Shubham, Agrawal (Texas A&M University at Qatar) | Martavaltzi, Christina (Texas A&M University at Qatar) | Dakik, Ahmad Rafic (Texas A&M University at Qatar) | Gupta, Anuj (Texas A&M University at Qatar)
It is well known that the majority of carbonate reservoirs are neutral to oil-wet. This leads to much lower oil recovery during waterflooding since there is no spontaneous imbibition of water in heterogeneous reservoir displacement. It has been verified by a number of researchers that Adjustment of ion concentration in brine solutions, or adding surfactant solutions can enhance the oil recovery by altering the wettability. In the published literature, contact angle studies usually refer to measurement on calcite crystals and there are no results for the contact angle of carbonate porous media representative of reservoir rocks. Moreover, there are few studies on the effect of non-ionic surfactants, compared to those for ionic surfactants. Understanding the effect of various ions and their concentration in the injection brine on the wettability of the Limestone outcrop core samples is the first step for tailoring of the optimum injection brine. This will be followed by a study of the effect of surfactant on the wettability of calcite crystal samples. The evaluation of the results may provide guidelines for the design of injection brines for efficient enhanced oil recovery from carbonate reservoirs.
In this work, a procedure is established for the measurement of the contact angle on limestone outcrop core samples. Results showed that, at atmospheric conditions, low salinity CaCl2 solution induced the most significant improvement on the wettability of the outcrop sample. Moreover, among all the non-ionic surfactants studied, only the presence of the two first members of the 15S analogous series might lead to a slight decrease of the contact angle.
Fitts, J.P. (Dept. of Civil & Environmental Engineering, Princeton University) | Ellis, B.R. (Dept. of Civil & Environmental Engineering, Princeton University) | Deng, H. (Dept. of Civil & Environmental Engineering, Princeton University) | Peters, C.A. (Dept. of Civil & Environmental Engineering, Princeton University)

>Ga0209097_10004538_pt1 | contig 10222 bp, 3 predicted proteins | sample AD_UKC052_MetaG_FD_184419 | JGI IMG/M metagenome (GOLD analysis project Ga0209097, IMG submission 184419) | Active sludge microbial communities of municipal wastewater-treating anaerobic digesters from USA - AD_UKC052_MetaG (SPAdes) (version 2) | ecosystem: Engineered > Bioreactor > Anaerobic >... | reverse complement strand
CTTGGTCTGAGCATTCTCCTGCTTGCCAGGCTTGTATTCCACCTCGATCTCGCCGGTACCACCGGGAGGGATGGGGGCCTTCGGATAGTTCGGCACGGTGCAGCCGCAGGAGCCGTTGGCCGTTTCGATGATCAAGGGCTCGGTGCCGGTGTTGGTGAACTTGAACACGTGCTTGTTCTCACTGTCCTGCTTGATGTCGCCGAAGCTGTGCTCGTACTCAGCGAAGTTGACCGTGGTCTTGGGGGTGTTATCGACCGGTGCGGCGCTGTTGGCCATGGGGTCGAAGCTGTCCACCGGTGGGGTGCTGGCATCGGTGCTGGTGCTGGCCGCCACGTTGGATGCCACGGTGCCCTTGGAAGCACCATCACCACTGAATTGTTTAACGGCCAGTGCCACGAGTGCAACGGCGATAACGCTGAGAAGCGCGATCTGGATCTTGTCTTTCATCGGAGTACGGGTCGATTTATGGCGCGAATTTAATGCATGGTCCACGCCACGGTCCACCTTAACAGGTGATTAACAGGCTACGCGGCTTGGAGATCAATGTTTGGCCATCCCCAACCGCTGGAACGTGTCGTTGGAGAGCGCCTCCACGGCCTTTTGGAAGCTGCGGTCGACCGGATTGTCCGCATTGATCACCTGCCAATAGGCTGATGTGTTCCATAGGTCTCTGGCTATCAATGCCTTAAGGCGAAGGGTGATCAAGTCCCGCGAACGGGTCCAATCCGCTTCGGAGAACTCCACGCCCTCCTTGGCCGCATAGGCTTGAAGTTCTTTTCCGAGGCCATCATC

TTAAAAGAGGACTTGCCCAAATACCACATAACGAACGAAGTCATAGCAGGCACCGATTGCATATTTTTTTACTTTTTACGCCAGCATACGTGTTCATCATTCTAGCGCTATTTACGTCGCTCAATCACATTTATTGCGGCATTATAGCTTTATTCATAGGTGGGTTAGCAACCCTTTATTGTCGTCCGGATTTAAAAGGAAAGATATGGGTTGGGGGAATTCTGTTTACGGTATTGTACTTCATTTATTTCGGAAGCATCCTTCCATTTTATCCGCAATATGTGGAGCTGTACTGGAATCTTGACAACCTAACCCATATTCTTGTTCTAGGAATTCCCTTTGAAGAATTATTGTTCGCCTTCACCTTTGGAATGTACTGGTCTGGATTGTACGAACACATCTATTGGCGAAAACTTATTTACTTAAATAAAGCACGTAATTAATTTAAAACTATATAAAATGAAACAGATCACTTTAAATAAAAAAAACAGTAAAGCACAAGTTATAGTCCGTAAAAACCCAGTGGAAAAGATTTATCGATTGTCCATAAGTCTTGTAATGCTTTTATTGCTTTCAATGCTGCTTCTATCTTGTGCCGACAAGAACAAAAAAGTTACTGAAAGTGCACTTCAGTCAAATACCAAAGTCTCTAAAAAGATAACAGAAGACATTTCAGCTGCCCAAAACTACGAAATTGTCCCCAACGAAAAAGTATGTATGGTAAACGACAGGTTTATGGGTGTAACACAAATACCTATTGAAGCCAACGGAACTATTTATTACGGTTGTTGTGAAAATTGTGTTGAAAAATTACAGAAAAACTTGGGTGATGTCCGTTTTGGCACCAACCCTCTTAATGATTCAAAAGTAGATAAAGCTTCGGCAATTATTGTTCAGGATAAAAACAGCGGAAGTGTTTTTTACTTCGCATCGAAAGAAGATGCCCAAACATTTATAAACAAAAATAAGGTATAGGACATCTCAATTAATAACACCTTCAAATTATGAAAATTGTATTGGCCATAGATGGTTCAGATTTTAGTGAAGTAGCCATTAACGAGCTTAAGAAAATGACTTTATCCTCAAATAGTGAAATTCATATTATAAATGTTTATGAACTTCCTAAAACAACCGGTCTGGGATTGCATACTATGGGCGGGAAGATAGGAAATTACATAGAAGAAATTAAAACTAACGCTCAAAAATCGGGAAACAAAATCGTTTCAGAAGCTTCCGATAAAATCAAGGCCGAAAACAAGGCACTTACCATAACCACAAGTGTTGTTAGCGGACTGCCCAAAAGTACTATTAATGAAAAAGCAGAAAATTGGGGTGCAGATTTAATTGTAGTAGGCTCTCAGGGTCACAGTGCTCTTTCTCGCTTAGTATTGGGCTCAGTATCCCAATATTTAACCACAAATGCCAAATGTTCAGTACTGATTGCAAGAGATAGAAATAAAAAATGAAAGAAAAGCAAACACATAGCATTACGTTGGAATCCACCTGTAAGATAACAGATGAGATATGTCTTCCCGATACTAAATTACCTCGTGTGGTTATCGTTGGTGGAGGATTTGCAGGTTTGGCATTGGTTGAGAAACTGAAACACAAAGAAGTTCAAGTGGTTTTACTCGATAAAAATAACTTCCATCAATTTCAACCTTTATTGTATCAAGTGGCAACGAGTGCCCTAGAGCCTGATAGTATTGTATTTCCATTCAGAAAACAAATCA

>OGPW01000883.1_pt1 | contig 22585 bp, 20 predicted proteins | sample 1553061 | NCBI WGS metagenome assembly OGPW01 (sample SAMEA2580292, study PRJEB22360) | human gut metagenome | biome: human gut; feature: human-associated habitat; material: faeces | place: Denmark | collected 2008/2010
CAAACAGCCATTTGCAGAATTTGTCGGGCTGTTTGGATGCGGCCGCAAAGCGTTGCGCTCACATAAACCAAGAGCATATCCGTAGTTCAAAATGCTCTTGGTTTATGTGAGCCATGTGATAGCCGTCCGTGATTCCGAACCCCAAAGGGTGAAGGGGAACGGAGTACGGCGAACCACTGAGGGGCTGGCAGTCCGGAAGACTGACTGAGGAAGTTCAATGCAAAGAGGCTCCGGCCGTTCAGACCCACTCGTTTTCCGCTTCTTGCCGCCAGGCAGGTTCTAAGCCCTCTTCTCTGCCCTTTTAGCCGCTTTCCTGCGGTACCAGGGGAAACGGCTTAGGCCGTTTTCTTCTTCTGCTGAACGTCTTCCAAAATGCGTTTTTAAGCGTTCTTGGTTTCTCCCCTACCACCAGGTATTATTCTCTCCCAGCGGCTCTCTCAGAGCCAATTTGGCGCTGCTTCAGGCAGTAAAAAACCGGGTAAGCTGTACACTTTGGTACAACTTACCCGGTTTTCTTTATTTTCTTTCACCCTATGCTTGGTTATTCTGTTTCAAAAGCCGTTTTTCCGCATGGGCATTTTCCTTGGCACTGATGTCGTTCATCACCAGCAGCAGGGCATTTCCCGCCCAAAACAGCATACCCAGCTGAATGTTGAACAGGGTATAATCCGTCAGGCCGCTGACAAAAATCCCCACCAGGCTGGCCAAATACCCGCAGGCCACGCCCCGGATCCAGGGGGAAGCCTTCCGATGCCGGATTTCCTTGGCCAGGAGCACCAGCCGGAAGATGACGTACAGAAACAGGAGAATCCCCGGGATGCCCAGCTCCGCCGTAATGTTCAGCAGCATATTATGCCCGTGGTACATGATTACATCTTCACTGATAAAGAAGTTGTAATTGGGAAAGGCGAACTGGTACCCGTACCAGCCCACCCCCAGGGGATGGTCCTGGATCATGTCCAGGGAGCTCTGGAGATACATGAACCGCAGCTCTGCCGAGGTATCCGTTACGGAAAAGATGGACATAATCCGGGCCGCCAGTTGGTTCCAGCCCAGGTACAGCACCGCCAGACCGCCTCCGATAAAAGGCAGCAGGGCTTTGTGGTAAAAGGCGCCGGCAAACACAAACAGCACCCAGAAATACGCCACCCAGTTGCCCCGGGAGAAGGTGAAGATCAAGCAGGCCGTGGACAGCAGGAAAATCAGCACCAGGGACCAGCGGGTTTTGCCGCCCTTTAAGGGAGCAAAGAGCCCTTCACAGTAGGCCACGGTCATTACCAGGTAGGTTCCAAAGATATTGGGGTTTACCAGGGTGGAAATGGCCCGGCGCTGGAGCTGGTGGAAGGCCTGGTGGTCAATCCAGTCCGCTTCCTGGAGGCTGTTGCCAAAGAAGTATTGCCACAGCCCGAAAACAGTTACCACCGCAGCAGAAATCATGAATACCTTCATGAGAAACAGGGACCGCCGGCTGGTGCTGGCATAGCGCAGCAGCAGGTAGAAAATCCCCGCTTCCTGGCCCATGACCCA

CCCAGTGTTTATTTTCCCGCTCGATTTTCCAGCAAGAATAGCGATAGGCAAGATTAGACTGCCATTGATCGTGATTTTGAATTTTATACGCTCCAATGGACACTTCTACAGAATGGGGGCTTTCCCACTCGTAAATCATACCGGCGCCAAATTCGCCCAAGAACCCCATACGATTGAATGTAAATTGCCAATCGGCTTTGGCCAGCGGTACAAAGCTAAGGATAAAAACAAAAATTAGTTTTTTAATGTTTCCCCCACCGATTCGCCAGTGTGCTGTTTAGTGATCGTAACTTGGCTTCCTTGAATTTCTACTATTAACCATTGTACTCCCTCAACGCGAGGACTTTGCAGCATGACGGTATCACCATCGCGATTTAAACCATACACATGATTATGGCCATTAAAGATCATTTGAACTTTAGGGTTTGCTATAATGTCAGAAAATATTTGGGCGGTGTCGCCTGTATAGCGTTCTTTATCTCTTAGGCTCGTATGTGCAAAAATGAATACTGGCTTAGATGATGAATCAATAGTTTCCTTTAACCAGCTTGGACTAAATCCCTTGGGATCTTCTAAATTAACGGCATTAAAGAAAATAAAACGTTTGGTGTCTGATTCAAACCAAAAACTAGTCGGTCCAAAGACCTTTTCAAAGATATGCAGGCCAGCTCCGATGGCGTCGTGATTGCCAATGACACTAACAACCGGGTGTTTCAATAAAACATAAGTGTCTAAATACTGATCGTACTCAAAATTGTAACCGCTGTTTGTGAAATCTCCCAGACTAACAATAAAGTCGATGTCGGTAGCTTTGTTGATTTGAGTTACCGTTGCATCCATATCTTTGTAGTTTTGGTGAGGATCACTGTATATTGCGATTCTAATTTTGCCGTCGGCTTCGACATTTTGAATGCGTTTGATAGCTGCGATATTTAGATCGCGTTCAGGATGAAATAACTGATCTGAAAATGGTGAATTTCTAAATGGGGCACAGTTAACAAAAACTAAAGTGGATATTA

Scale prevention is important to ensure continuous production from existing reserves that produce brine. Wells could be abandoned prematurely because of poor management of scale and corrosion. The objective of this paper is to present an overview of scale prediction and control and the current research at Rice University to solve these problems. In this paper, the challenges of scale prediction at high temperature, high pressure, and high total dissolved solids (TDS) and an accurate model to predict pH, scale indices, density, and inhibitor needs at these conditions are discussed and reviewed: specifically discussed are (1) the various scale types found in oil and gas production and the condition under which they form; (2) the relationship of pH, alkalinity, organic acids, carbonates, and CO2 distribution; (3) the temperature (T), pressure (P), TDS dependence of the thermodynamic equilibrium constants and activity coefficients; and (4) the accuracy of the Pitzer ion-interaction model-based scale-prediction algorithms and their application. On the basis of a simple propagation of error estimation, the overall estimated error for calcite saturation index (SI) is ± 0.1. This algorithm has been validated with literature solubility data for six minerals in the T, P, and TDS range of 0 to 200°C, 0 to 15,000 psia, and 0 to 350 000 mg/L TDS; for pH data at 25 and 60°C; and density of weighting fluids with density between 8 and 12.7 lbm/gal.